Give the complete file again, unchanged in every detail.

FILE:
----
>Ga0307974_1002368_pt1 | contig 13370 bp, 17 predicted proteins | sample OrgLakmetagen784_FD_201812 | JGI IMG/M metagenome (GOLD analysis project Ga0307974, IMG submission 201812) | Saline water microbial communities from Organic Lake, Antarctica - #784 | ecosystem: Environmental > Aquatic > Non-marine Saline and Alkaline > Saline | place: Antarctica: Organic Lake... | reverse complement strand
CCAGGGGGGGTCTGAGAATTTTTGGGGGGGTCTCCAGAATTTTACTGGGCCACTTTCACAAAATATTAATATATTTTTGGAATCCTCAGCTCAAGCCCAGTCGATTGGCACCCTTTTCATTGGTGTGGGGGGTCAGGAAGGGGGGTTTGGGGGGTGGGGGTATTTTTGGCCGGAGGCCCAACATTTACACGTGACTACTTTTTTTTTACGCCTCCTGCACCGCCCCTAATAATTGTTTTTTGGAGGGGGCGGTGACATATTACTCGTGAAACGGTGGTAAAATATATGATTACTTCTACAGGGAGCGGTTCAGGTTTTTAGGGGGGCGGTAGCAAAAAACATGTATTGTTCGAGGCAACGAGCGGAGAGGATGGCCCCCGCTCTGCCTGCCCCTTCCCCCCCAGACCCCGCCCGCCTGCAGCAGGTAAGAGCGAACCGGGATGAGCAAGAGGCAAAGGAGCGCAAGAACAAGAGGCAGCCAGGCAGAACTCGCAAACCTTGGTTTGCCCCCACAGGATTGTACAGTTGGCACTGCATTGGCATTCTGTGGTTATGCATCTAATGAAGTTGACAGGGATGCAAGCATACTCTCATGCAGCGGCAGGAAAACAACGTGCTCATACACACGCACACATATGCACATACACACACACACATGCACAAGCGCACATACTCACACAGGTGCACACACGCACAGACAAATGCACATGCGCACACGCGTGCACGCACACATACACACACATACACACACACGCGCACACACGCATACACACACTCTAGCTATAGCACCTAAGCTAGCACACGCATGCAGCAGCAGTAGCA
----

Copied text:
>Ga0307974_1002368_pt1 | contig 13370 bp, 17 predicted proteins | sample OrgLakmetagen784_FD_201812 | JGI IMG/M metagenome (GOLD analysis project Ga0307974, IMG submission 201812) | Saline water microbial communities from Organic Lake, Antarctica - #784 | ecosystem: Environmental > Aquatic > Non-marine Saline and Alkaline > Saline | place: Antarctica: Organic Lake... | reverse complement strand
CCAGGGGGGGTCTGAGAATTTTTGGGGGGGTCTCCAGAATTTTACTGGGCCACTTTCACAAAATATTAATATATTTTTGGAATCCTCAGCTCAAGCCCAGTCGATTGGCACCCTTTTCATTGGTGTGGGGGGTCAGGAAGGGGGGTTTGGGGGGTGGGGGTATTTTTGGCCGGAGGCCCAACATTTACACGTGACTACTTTTTTTTTACGCCTCCTGCACCGCCCCTAATAATTGTTTTTTGGAGGGGGCGGTGACATATTACTCGTGAAACGGTGGTAAAATATATGATTACTTCTACAGGGAGCGGTTCAGGTTTTTAGGGGGGCGGTAGCAAAAAACATGTATTGTTCGAGGCAACGAGCGGAGAGGATGGCCCCCGCTCTGCCTGCCCCTTCCCCCCCAGACCCCGCCCGCCTGCAGCAGGTAAGAGCGAACCGGGATGAGCAAGAGGCAAAGGAGCGCAAGAACAAGAGGCAGCCAGGCAGAACTCGCAAACCTTGGTTTGCCCCCACAGGATTGTACAGTTGGCACTGCATTGGCATTCTGTGGTTATGCATCTAATGAAGTTGACAGGGATGCAAGCATACTCTCATGCAGCGGCAGGAAAACAACGTGCTCATACACACGCACACATATGCACATACACACACACACATGCACAAGCGCACATACTCACACAGGTGCACACACGCACAGACAAATGCACATGCGCACACGCGTGCACGCACACATACACACACATACACACACACGCGCACACACGCATACACACACTCTAGCTATAGCACCTAAGCTAGCACACGCATGCAGCAGCAGTAGCA